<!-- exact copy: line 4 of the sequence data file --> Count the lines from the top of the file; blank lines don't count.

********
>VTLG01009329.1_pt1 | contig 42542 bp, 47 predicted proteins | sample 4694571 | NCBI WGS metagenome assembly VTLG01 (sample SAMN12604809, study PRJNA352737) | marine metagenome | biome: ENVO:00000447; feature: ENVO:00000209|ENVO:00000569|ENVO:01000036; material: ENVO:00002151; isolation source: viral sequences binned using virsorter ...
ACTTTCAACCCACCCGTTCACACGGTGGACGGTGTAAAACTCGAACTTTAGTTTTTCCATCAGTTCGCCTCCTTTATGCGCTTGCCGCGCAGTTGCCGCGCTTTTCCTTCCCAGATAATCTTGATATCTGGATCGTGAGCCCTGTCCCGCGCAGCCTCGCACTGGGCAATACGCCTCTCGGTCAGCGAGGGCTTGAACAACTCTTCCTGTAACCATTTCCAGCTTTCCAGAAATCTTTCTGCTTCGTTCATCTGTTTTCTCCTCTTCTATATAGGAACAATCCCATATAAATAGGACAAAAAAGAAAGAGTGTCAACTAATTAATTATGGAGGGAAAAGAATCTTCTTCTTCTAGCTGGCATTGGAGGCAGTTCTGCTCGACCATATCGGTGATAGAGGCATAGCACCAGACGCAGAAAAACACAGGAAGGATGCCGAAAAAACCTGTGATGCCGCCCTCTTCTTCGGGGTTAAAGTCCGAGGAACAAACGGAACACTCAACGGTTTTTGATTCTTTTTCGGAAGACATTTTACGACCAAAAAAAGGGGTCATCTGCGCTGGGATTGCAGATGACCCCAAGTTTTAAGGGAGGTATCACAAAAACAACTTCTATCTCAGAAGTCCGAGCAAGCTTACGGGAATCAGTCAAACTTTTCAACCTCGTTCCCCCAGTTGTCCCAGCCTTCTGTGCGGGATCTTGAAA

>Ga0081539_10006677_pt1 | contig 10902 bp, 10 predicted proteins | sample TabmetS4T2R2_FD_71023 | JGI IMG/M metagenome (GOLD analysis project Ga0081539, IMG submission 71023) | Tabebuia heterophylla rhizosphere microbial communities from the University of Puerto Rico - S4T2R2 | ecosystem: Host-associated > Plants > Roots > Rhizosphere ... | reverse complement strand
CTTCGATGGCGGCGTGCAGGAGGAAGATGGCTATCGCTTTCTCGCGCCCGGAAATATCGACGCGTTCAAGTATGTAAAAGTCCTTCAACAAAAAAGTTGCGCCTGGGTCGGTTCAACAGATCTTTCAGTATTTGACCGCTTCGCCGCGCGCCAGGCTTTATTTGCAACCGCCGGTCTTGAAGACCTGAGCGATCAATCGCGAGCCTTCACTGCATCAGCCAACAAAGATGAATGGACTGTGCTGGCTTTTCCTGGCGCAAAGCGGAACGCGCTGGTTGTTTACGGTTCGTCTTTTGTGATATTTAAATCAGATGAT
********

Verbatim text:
CTTCGATGGCGGCGTGCAGGAGGAAGATGGCTATCGCTTTCTCGCGCCCGGAAATATCGACGCGTTCAAGTATGTAAAAGTCCTTCAACAAAAAAGTTGCGCCTGGGTCGGTTCAACAGATCTTTCAGTATTTGACCGCTTCGCCGCGCGCCAGGCTTTATTTGCAACCGCCGGTCTTGAAGACCTGAGCGATCAATCGCGAGCCTTCACTGCATCAGCCAACAAAGATGAATGGACTGTGCTGGCTTTTCCTGGCGCAAAGCGGAACGCGCTGGTTGTTTACGGTTCGTCTTTTGTGATATTTAAATCAGATGAT